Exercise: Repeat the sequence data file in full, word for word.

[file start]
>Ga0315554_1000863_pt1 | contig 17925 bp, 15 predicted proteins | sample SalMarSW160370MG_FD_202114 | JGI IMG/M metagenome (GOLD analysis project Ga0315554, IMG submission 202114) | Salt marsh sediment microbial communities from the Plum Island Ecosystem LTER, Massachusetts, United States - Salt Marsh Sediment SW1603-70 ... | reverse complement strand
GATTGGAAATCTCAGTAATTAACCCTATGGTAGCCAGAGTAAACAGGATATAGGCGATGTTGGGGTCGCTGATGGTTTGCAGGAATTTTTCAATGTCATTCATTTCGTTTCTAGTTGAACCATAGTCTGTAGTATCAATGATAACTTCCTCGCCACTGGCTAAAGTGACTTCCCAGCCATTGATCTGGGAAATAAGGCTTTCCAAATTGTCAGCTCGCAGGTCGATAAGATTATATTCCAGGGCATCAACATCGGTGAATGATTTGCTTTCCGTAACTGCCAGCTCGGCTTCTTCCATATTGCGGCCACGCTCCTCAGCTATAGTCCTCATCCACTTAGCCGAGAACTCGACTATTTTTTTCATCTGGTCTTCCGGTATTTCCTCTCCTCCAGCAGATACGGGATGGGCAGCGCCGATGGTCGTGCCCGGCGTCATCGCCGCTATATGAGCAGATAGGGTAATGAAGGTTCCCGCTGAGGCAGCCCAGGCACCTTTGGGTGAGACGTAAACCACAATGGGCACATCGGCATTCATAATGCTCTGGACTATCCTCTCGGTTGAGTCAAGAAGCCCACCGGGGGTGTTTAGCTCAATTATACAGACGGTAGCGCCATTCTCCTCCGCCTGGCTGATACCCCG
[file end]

>Ga0315554_1000863_pt1 | contig 17925 bp, 15 predicted proteins | sample SalMarSW160370MG_FD_202114 | JGI IMG/M metagenome (GOLD analysis project Ga0315554, IMG submission 202114) | Salt marsh sediment microbial communities from the Plum Island Ecosystem LTER, Massachusetts, United States - Salt Marsh Sediment SW1603-70 ... | reverse complement strand
GATTGGAAATCTCAGTAATTAACCCTATGGTAGCCAGAGTAAACAGGATATAGGCGATGTTGGGGTCGCTGATGGTTTGCAGGAATTTTTCAATGTCATTCATTTCGTTTCTAGTTGAACCATAGTCTGTAGTATCAATGATAACTTCCTCGCCACTGGCTAAAGTGACTTCCCAGCCATTGATCTGGGAAATAAGGCTTTCCAAATTGTCAGCTCGCAGGTCGATAAGATTATATTCCAGGGCATCAACATCGGTGAATGATTTGCTTTCCGTAACTGCCAGCTCGGCTTCTTCCATATTGCGGCCACGCTCCTCAGCTATAGTCCTCATCCACTTAGCCGAGAACTCGACTATTTTTTTCATCTGGTCTTCCGGTATTTCCTCTCCTCCAGCAGATACGGGATGGGCAGCGCCGATGGTCGTGCCCGGCGTCATCGCCGCTATATGAGCAGATAGGGTAATGAAGGTTCCCGCTGAGGCAGCCCAGGCACCTTTGGGTGAGACGTAAACCACAATGGGCACATCGGCATTCATAATGCTCTGGACTATCCTCTCGGTTGAGTCAAGAAGCCCACCGGGGGTGTTTAGCTCAATTATACAGACGGTAGCGCCATTCTCCTCCGCCTGGCTGATACCCCG